For example, I've always found vitamin C tablets to be pretty much a waste. After all, doesn't a nice tall glass of orange juice have more benefits in the long run, instead of taking two hundred and fifty measly milligrams per day?

Krunchyman
Post 2

I'm surprised that the article doesn't go deeper into the fact that while some supplements might be quite helpful, on the other hand, it's always a good idea to be aware of the kinds of side effects that can come along with whatever it is that you're trying to take.

Not to mention that sometimes, manufacturers might even skimp out on the essential ingredients, and may even use more fillers, as a means to save money. Just because an industry is selling health products, doesn't mean that they can't be motivated by greed.

Obviously, this isn't always the case, as some supplements can be very helpful, as we can see from reading this article. However, it's definitely something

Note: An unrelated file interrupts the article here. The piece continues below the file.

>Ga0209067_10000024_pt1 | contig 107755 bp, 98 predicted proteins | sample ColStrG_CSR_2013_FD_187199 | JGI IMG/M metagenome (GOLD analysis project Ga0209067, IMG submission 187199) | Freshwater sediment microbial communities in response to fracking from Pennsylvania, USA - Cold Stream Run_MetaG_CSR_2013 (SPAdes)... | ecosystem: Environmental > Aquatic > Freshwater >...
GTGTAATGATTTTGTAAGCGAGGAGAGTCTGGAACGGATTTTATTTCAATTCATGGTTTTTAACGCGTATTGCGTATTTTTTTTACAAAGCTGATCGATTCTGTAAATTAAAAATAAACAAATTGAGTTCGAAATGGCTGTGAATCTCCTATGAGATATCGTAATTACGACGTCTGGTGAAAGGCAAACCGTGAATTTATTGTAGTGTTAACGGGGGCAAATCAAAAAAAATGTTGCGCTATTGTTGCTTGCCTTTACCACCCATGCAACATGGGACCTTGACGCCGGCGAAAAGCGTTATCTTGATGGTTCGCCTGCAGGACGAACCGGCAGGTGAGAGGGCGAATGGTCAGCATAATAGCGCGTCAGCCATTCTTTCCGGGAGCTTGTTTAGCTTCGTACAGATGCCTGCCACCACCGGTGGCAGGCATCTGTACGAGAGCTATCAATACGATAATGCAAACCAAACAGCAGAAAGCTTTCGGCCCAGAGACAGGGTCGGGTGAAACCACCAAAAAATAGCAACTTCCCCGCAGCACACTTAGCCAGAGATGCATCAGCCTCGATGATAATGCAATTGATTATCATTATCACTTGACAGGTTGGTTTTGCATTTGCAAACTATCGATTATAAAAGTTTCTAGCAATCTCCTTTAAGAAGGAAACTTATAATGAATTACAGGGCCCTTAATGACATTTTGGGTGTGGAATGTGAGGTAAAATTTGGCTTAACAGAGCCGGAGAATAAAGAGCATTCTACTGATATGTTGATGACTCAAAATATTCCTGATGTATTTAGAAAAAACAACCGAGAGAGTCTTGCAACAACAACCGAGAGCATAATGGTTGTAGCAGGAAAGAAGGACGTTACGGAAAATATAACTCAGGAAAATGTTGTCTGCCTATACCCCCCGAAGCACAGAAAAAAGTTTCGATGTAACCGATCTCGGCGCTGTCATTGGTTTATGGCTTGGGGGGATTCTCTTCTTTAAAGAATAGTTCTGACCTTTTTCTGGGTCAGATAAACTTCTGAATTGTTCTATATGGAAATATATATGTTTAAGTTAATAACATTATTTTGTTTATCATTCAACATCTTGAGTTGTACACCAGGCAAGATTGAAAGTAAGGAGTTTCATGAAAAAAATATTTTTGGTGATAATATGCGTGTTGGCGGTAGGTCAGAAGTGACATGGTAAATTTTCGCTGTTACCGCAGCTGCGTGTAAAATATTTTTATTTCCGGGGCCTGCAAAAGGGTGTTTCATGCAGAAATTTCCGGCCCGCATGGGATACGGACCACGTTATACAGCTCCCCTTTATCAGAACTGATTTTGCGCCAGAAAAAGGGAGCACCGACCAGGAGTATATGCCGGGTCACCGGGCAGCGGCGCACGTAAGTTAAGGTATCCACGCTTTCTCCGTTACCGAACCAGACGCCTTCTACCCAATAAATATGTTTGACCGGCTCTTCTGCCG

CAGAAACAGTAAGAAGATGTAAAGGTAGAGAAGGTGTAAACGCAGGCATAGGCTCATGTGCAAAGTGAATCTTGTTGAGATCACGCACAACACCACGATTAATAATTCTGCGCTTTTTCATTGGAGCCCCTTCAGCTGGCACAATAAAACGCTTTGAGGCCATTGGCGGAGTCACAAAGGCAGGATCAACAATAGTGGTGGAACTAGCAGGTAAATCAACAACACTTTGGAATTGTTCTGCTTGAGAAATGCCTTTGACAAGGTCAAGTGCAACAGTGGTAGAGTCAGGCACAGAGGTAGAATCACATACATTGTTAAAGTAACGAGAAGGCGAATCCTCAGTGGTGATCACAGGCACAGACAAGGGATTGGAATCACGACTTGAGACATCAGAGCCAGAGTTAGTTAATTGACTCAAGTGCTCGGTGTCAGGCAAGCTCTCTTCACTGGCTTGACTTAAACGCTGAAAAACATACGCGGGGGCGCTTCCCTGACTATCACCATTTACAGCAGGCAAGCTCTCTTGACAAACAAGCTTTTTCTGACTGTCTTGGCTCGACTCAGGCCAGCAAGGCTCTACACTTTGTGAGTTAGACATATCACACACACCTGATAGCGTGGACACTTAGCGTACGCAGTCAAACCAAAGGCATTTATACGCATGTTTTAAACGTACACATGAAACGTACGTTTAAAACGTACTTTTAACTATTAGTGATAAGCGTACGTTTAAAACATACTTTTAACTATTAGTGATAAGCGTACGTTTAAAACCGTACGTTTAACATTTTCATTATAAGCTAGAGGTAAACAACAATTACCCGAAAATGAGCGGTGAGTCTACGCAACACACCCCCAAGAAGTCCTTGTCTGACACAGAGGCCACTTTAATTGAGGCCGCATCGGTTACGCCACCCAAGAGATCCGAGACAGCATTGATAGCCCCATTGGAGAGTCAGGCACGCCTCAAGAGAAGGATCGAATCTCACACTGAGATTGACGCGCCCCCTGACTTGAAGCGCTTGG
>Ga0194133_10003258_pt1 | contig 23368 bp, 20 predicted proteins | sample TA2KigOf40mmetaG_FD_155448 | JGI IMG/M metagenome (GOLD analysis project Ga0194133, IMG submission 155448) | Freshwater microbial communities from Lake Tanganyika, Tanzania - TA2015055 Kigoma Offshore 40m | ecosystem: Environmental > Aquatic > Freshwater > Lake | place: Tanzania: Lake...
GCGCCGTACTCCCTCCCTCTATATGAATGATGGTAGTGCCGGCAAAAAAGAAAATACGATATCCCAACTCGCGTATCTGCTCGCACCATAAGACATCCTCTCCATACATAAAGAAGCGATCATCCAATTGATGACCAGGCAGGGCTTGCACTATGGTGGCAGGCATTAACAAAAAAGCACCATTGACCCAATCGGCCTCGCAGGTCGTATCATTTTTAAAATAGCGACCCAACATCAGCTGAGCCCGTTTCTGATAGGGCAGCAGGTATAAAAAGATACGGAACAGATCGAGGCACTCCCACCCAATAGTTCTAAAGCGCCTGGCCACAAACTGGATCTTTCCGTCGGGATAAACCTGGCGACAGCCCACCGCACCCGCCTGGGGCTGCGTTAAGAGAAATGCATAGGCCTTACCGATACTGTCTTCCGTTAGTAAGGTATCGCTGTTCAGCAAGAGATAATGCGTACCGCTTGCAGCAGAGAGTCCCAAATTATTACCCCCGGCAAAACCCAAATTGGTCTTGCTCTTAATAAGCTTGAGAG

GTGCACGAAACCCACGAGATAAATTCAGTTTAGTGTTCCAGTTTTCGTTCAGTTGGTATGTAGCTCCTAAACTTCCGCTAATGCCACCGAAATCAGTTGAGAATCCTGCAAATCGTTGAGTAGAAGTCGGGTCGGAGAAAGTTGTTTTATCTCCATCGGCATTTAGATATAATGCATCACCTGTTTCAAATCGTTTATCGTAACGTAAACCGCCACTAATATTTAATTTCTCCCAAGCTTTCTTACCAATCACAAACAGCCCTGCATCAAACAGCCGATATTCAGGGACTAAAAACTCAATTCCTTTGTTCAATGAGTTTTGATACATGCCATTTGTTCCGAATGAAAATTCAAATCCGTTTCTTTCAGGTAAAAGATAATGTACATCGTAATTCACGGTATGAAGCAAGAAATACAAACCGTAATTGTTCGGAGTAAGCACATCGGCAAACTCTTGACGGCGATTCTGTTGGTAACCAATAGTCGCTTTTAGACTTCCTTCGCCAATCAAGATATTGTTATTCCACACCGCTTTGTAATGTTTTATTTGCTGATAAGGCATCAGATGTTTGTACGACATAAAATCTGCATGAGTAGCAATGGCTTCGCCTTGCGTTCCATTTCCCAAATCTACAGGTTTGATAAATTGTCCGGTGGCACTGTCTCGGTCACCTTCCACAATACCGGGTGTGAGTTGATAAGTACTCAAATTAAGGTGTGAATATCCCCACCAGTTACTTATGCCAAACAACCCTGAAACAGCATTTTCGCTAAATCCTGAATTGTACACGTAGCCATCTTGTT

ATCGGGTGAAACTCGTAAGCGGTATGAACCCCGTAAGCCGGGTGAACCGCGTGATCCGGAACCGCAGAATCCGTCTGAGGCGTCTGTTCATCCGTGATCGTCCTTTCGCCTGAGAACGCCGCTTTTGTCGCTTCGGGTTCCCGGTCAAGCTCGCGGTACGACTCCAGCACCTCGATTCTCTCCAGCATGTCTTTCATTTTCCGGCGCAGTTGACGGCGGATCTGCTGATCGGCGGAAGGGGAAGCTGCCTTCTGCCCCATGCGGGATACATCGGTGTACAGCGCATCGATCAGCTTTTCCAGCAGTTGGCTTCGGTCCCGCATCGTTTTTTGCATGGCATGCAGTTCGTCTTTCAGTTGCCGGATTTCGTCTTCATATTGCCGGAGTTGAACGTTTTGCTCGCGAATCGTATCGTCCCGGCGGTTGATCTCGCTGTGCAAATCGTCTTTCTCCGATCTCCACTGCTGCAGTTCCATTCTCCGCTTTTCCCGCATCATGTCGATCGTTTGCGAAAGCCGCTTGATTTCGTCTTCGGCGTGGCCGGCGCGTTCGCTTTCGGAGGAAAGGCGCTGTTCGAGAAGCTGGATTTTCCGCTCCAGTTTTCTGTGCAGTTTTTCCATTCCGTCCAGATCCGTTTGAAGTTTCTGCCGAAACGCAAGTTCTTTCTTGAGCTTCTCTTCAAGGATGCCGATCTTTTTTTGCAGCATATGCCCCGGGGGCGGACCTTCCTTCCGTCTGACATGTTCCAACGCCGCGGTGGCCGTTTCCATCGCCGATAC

that you should take into consideration.

For example, a few years ago, in order to improve my health, I had decided that I would start taking some omega-3 supplements. However, one thing I noticed is that I started experiencing some really unusual side effects, such as dizziness and fatigue.

However, not only did the symptoms go away after I stopped taking the supplements, but even more so, when I decided to purchase a different omega-3 supplement, things turned out better, and I didn't experience any negative side effects.

Overall, this is one of the reasons why it's best to be aware of the kinds of supplements you want to purchase.